Hitting the nail with your head

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Hitting the nail with your head
I smiled when reading a recent comment. In reference to my suggestion that cables make a sonic difference the commenter blurted, "when done properly people can't hear the difference." Bingo. When we devise a test procedure like the double-blind switched A/B test that nulls the differences in devices under test, it's the procedure we should be questioning instead of the results. Think of it this way. Let's imagine we have a consistent observation we'd like to test. Perhaps it's that we somehow act differently during a full moon than a new moon. That the moon has an effect on us whether we can see it or not. We identify at random 100 people within a community who agree to be part of our test. Each month our test subjects take notes of any changes in behavior on the day of the full moon and compare them to those on the day of the new moon. At the end of a year, we compare notes and find there's statistically no difference. Thus, we conclude there are no differences. We are unaffected by the cycles of the moon. And yet, we know this to be false. Human sleep patterns are disrupted during the cycles of the moon—even when the moonlight is not visible. The problem with our test has more to do with the methodology than proving the moon hasn't any effect. Had we been more specific and recorded sleep patterns we would have found very different results. So now imagine we start with the observation that for a large segment of the audiophile community cables sound different. We must first identify under what conditions they sound different and then see if we can duplicate those in a way that removes opinion and conjecture. For example, it's likely we need trained listeners. Next, we need resolving systems. Then, subjects must be able to spend what time they need to observe differences, selecting between two unknown variables at their leisure. Lastly, we need to choose the music and environment. My point is simple. If we set out to prove there are no differences we devise one sort of test. If we set out to prove there are differences, we have yet another. A good scientist seeks the truth.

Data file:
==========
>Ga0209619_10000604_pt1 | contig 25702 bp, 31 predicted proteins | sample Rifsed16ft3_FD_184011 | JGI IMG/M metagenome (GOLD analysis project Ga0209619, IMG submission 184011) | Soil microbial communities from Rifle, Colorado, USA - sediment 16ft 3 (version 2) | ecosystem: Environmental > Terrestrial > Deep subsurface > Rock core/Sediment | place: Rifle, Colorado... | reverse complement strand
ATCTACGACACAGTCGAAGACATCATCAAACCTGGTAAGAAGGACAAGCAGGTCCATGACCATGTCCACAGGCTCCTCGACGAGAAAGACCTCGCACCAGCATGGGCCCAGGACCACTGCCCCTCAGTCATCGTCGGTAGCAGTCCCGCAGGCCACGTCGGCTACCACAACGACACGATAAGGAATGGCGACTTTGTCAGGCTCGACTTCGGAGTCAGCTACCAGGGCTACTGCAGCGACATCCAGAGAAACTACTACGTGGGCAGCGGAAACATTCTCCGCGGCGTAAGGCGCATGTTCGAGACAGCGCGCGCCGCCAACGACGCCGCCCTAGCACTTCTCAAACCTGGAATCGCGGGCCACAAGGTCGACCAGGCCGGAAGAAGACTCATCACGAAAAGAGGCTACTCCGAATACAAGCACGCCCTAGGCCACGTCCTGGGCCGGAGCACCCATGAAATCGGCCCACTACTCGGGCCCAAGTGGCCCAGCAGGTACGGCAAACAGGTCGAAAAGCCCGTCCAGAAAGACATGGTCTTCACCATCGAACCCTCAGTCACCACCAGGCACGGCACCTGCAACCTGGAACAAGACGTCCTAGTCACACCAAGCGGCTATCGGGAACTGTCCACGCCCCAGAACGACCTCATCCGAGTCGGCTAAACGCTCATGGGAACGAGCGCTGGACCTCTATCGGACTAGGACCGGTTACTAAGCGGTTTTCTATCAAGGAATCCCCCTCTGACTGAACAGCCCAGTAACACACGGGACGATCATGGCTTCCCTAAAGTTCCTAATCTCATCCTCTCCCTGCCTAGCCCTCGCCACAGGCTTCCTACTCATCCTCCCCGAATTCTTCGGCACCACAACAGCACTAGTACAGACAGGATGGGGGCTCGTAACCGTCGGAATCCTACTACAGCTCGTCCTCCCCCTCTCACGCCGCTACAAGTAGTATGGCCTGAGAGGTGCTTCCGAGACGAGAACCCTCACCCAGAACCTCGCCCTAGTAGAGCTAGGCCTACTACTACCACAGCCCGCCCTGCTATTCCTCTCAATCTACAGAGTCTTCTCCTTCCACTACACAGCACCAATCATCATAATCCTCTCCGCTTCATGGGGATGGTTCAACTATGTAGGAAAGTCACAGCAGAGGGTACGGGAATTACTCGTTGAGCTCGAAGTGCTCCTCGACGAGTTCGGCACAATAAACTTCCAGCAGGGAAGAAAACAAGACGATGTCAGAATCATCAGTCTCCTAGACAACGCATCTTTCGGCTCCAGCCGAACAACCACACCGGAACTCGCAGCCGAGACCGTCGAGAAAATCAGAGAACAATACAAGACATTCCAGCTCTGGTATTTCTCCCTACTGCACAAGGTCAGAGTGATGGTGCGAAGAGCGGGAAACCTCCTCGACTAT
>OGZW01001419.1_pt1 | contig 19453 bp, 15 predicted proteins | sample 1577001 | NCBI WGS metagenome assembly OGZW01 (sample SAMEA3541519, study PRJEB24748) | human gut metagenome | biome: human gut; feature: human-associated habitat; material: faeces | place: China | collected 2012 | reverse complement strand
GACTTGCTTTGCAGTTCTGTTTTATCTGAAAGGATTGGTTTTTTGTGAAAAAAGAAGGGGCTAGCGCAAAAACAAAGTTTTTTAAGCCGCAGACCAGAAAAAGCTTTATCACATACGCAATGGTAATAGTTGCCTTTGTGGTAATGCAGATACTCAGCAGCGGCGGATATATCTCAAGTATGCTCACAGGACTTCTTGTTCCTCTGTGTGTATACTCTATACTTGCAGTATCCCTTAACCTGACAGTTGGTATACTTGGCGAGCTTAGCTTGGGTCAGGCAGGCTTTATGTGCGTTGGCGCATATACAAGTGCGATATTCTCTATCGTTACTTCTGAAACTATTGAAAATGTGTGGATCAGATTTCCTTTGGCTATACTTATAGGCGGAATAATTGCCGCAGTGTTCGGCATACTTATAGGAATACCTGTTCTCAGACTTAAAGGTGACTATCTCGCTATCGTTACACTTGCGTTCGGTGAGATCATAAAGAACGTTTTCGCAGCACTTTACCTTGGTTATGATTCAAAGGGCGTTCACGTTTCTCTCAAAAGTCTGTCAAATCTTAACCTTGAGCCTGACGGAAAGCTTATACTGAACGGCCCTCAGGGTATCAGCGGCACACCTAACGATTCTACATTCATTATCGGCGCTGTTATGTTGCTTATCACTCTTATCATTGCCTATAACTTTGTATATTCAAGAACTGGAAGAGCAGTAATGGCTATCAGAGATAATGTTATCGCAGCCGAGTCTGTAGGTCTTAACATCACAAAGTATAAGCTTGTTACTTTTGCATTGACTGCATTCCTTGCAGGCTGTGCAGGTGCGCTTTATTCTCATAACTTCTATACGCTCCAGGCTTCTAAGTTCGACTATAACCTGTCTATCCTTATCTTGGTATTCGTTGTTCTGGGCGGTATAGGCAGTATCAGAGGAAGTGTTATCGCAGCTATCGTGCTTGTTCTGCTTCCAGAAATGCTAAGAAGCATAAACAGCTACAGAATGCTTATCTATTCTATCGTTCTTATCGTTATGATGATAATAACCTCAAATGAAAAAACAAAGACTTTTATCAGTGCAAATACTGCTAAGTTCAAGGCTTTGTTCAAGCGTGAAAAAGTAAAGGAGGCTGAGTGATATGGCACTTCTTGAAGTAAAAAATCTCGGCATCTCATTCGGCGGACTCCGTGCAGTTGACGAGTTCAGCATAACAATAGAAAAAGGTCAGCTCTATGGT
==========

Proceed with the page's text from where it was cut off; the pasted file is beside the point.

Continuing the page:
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Paul McGowan

Founder & CEO

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